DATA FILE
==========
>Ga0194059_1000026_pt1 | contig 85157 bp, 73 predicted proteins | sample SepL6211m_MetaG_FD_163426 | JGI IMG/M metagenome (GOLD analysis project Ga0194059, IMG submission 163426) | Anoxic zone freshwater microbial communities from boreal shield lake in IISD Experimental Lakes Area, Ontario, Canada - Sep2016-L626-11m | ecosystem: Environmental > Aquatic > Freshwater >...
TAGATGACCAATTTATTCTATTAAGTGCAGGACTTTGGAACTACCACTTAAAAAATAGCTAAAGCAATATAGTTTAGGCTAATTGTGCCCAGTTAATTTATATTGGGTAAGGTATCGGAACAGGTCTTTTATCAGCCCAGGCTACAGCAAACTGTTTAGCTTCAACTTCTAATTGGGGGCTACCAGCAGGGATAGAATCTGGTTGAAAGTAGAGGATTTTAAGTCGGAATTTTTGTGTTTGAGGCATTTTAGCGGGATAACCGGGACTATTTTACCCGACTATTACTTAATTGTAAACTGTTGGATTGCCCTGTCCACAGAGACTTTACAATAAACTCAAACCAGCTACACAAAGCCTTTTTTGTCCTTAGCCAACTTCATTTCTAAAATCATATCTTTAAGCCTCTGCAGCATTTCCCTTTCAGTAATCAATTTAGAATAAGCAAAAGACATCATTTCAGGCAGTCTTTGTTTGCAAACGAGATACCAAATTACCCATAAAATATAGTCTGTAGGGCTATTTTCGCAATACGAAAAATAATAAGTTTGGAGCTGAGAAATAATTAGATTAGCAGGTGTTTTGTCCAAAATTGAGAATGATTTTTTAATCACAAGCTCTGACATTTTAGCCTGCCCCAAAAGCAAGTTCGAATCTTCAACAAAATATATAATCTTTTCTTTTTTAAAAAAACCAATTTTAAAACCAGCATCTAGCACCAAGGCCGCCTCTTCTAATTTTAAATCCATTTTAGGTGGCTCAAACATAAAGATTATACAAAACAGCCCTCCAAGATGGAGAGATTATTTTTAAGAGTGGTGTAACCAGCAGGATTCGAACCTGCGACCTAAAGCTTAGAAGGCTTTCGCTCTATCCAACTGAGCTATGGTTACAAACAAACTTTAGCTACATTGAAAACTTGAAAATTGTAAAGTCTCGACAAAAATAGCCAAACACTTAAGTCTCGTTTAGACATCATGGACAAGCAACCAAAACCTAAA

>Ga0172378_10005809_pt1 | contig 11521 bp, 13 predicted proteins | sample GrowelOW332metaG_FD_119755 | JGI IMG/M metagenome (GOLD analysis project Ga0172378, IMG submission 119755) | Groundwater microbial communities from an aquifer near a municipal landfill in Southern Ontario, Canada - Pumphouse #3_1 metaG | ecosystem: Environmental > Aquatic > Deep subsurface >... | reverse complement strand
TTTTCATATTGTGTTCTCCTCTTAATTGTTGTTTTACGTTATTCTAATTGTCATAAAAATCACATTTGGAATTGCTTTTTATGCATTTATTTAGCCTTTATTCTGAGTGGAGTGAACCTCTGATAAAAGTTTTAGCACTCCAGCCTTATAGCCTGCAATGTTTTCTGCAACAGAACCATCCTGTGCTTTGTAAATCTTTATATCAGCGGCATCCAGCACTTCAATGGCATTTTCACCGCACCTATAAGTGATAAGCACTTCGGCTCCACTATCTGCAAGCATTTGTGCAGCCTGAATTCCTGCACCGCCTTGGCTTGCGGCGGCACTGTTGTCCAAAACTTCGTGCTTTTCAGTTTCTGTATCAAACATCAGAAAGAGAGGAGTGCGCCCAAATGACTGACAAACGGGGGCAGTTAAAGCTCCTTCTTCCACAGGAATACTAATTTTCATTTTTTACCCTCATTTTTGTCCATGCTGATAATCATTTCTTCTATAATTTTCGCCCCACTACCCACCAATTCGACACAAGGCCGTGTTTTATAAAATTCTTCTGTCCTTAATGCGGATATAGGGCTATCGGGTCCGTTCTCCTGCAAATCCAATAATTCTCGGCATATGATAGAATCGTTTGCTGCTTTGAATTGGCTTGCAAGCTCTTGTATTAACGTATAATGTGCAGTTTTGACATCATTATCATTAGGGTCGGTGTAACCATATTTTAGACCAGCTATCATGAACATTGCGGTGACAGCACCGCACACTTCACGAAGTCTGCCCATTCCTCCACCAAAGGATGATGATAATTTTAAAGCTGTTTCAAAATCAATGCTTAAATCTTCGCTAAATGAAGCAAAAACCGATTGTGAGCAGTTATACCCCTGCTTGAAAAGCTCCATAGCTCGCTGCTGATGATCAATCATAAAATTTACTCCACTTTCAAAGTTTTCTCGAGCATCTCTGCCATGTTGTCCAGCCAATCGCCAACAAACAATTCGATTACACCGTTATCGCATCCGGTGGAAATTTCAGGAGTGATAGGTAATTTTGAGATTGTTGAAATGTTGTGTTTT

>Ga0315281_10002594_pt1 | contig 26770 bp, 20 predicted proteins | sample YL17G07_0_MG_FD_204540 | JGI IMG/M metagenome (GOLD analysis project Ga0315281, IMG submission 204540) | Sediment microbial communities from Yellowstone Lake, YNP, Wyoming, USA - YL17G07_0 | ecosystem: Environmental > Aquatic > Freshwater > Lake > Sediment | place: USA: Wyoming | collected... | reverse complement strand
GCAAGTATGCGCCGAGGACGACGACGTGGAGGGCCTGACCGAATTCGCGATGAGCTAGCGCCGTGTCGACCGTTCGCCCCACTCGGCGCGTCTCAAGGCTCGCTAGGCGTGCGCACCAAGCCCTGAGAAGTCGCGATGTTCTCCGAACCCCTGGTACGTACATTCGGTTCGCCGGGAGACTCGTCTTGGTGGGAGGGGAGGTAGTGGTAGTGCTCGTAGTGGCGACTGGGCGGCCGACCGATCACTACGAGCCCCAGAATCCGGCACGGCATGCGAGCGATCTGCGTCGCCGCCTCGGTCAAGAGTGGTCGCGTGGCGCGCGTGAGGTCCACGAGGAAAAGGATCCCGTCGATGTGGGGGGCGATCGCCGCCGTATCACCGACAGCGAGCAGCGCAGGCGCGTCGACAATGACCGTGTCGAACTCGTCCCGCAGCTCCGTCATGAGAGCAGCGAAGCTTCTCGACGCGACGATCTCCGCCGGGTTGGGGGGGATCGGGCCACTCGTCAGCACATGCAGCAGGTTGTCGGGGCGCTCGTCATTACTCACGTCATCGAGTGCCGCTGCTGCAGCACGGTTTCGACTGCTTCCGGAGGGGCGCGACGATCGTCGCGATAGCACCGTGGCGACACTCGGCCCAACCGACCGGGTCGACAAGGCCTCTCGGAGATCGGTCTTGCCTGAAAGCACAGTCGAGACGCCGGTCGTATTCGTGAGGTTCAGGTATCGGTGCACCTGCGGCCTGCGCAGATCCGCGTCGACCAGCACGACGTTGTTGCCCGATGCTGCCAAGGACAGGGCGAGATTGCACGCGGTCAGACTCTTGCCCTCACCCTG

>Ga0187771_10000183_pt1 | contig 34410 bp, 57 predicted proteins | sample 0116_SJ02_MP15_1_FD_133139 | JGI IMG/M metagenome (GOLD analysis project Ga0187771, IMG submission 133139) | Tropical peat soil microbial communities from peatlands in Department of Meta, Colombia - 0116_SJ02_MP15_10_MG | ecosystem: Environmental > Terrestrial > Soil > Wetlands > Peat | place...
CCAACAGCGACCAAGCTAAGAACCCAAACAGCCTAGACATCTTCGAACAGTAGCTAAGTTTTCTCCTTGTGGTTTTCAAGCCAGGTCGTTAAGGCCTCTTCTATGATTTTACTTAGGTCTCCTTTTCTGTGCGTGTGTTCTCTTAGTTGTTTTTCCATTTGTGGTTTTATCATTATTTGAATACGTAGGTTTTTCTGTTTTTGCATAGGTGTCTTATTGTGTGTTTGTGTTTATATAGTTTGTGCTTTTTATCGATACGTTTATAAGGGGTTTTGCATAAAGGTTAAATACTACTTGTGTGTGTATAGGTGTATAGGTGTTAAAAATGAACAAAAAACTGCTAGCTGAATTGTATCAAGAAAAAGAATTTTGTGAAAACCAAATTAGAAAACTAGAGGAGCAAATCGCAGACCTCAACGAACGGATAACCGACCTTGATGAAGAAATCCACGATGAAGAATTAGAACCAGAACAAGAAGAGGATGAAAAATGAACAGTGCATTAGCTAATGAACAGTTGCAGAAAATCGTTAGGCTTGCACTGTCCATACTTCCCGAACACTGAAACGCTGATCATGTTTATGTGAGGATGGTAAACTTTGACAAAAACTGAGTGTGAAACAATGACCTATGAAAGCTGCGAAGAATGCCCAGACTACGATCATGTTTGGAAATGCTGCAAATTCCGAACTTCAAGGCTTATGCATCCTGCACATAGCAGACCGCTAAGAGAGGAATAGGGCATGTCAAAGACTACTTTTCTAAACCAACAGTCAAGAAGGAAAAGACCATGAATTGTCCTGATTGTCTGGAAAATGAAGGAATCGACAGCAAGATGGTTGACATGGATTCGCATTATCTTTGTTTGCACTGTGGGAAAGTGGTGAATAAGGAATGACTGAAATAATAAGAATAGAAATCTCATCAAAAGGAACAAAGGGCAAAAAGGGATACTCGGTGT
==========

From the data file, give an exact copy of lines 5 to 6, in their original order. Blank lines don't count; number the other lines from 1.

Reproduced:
>Ga0315281_10002594_pt1 | contig 26770 bp, 20 predicted proteins | sample YL17G07_0_MG_FD_204540 | JGI IMG/M metagenome (GOLD analysis project Ga0315281, IMG submission 204540) | Sediment microbial communities from Yellowstone Lake, YNP, Wyoming, USA - YL17G07_0 | ecosystem: Environmental > Aquatic > Freshwater > Lake > Sediment | place: USA: Wyoming | collected... | reverse complement strand
GCAAGTATGCGCCGAGGACGACGACGTGGAGGGCCTGACCGAATTCGCGATGAGCTAGCGCCGTGTCGACCGTTCGCCCCACTCGGCGCGTCTCAAGGCTCGCTAGGCGTGCGCACCAAGCCCTGAGAAGTCGCGATGTTCTCCGAACCCCTGGTACGTACATTCGGTTCGCCGGGAGACTCGTCTTGGTGGGAGGGGAGGTAGTGGTAGTGCTCGTAGTGGCGACTGGGCGGCCGACCGATCACTACGAGCCCCAGAATCCGGCACGGCATGCGAGCGATCTGCGTCGCCGCCTCGGTCAAGAGTGGTCGCGTGGCGCGCGTGAGGTCCACGAGGAAAAGGATCCCGTCGATGTGGGGGGCGATCGCCGCCGTATCACCGACAGCGAGCAGCGCAGGCGCGTCGACAATGACCGTGTCGAACTCGTCCCGCAGCTCCGTCATGAGAGCAGCGAAGCTTCTCGACGCGACGATCTCCGCCGGGTTGGGGGGGATCGGGCCACTCGTCAGCACATGCAGCAGGTTGTCGGGGCGCTCGTCATTACTCACGTCATCGAGTGCCGCTGCTGCAGCACGGTTTCGACTGCTTCCGGAGGGGCGCGACGATCGTCGCGATAGCACCGTGGCGACACTCGGCCCAACCGACCGGGTCGACAAGGCCTCTCGGAGATCGGTCTTGCCTGAAAGCACAGTCGAGACGCCGGTCGTATTCGTGAGGTTCAGGTATCGGTGCACCTGCGGCCTGCGCAGATCCGCGTCGACCAGCACGACGTTGTTGCCCGATGCTGCCAAGGACAGGGCGAGATTGCACGCGGTCAGACTCTTGCCCTCACCCTG